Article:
Unfortunately, the race never presented us with a challenge for the lead, but what happened behind Verstappen and Leclerc was a true nightmare for the drivers. After the first 10 turns of the race (components of the first lap still) there were two drivers who did not finish due to hydroplaning. Alex Albon lost control of Williams’ car and spun the tail of his car into the barriers. Likewise, Sainz was unable to control his Ferarri in the first few turns and lost his car into the track wall. More cars spun out due to hydroplaning and from Sainz’s crash debris flew onto the track and got caught by the front wing of Pierre Gastly’s Alpha Tauri car. Due to all of the issues on the first lap the race coordinators postponed the race for 10 minutes to allow the rain to settle and for the track to dry up a little bit. 

But race control in Japan made a major mistake when cleaning up from Sainz’s crash. They sent a crane onto the track to remove the car from the wall but did not inform the drivers as to the location of the crane. This led Gastly, whose vision was already reduced due to the debris he was going to have removed from his car, to come within inches of crashing directly into the crane. From his frustration, Gastly was recorded yelling at the race coordinators of the Japanese Grand Prix: “We lost Jules eight years ago in similar conditions, with a crane on track in the gravel. I don’t understand how eight years later, in similar conditions, we can see a crane. Not even in the gravel, on the racing line! It is not respectful to Jules, his family or his loved ones, or all of us. It was a dramatic incident. On that day we learned that we don’t want to see tractors in these conditions.”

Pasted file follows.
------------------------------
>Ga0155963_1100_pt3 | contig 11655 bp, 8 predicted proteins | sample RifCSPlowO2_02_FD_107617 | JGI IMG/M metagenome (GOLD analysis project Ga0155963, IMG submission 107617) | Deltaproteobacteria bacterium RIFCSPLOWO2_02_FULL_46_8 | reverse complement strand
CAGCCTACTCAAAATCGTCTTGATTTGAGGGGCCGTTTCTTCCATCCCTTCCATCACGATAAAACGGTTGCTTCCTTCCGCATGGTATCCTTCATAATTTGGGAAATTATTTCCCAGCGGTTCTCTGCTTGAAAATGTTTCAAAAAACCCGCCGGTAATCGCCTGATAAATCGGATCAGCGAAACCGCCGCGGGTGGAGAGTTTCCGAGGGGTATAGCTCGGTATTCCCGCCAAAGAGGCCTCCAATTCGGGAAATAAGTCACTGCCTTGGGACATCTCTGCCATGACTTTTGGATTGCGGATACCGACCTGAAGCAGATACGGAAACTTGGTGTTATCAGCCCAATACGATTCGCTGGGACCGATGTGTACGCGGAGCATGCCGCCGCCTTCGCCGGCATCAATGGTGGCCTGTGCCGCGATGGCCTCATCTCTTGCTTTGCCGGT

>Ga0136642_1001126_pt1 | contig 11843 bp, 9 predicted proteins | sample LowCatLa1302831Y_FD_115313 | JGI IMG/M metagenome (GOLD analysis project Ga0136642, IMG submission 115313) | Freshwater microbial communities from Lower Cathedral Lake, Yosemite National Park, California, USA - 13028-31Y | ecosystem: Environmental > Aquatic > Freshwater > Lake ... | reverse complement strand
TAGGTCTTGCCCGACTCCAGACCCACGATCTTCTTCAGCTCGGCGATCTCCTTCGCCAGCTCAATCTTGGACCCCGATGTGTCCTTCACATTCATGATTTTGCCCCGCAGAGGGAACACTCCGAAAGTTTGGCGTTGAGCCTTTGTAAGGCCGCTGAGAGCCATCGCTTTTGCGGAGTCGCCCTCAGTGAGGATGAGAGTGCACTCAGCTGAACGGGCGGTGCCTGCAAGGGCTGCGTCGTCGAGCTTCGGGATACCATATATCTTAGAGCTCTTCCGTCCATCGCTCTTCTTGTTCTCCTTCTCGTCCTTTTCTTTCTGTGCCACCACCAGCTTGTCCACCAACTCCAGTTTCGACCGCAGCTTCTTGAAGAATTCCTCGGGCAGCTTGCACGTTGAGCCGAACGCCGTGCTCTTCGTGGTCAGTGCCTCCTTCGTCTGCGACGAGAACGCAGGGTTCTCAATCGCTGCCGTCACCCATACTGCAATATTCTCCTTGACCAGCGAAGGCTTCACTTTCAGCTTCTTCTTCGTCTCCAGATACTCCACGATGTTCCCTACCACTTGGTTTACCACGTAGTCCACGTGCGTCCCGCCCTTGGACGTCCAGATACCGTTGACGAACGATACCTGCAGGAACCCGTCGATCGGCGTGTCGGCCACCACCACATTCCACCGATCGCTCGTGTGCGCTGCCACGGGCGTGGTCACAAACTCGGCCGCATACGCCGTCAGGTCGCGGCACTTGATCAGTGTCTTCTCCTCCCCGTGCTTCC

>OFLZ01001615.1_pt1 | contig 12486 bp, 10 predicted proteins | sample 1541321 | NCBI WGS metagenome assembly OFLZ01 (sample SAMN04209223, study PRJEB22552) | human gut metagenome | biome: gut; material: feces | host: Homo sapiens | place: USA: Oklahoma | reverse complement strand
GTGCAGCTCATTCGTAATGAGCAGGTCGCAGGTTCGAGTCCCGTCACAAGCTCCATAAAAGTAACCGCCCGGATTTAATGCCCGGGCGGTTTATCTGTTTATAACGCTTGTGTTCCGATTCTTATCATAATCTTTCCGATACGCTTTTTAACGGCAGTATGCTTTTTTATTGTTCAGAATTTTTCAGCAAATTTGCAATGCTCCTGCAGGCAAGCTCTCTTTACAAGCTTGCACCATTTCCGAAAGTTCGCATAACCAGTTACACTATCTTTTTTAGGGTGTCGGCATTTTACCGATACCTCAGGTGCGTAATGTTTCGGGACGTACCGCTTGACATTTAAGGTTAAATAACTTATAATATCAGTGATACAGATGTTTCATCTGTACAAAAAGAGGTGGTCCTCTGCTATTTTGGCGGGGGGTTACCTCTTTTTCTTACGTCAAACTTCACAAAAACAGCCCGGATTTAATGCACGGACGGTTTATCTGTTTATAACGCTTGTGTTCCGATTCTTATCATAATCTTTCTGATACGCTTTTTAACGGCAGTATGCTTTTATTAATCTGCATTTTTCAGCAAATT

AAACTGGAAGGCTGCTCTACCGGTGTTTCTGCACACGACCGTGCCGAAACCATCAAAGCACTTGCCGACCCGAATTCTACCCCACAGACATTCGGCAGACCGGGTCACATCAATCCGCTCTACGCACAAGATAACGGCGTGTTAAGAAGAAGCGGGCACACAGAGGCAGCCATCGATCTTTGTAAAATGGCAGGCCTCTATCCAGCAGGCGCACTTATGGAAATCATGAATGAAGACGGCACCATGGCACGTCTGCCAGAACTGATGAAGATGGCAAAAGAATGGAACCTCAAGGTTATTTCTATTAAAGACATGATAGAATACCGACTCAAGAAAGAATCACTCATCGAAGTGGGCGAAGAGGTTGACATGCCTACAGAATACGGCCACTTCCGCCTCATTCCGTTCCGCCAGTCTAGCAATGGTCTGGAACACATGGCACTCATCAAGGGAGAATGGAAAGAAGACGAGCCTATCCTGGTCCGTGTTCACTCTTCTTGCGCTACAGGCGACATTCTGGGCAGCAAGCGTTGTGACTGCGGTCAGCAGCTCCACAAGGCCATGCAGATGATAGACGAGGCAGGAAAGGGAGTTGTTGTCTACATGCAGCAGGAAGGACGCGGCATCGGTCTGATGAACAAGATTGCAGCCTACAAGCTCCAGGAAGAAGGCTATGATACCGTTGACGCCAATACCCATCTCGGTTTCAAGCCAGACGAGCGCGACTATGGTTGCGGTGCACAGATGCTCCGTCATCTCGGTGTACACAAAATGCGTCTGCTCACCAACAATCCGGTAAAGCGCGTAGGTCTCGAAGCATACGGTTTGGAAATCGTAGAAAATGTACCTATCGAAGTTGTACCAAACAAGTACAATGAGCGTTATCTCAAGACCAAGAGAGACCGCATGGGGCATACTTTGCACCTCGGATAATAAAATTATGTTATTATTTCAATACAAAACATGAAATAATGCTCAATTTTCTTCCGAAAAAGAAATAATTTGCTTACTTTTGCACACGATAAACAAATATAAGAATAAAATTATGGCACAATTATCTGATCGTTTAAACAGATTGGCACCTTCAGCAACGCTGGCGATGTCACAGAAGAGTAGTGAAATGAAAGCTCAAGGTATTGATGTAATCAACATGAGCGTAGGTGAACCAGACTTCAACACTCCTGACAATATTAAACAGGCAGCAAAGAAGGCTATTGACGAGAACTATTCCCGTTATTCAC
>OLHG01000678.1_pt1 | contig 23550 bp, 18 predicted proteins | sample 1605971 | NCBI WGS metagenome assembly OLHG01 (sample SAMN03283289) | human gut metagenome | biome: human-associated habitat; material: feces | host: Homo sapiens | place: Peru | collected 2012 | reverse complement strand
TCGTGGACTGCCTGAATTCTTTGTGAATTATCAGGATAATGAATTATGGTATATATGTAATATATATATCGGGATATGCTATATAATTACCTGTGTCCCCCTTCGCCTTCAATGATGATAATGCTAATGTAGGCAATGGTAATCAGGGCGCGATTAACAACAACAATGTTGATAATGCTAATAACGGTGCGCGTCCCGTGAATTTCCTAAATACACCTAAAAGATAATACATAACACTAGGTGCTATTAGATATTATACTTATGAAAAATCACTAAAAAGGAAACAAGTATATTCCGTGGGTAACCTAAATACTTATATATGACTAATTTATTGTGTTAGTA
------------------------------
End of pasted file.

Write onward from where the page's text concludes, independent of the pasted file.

This has led the FIA, the ruling body of Formula 1 and its lower divisions, to investigate the Japanese Grand Prix and work on implementing better rules during rainy conditions. But once the rain cleared the race was on again! Verstappen held the lead throughout the race but was followed closely by Leclerc and behind him Perez. At the last lap Verstappen was clearly the race winner but between Leclerc and Perez was a race for second. Perez was about to overtake Leclerc on the last turn when Leclerc drove onto the grass and out of the track to gain an advantage over Perez. However, due to this unsportsmanlike action, Leclerc was given a five-second penalty which advanced Perez to second place behind his teammate and now a two-time world champion of Formula 1—Max Verstappen!

FIA Budget Cap Regulation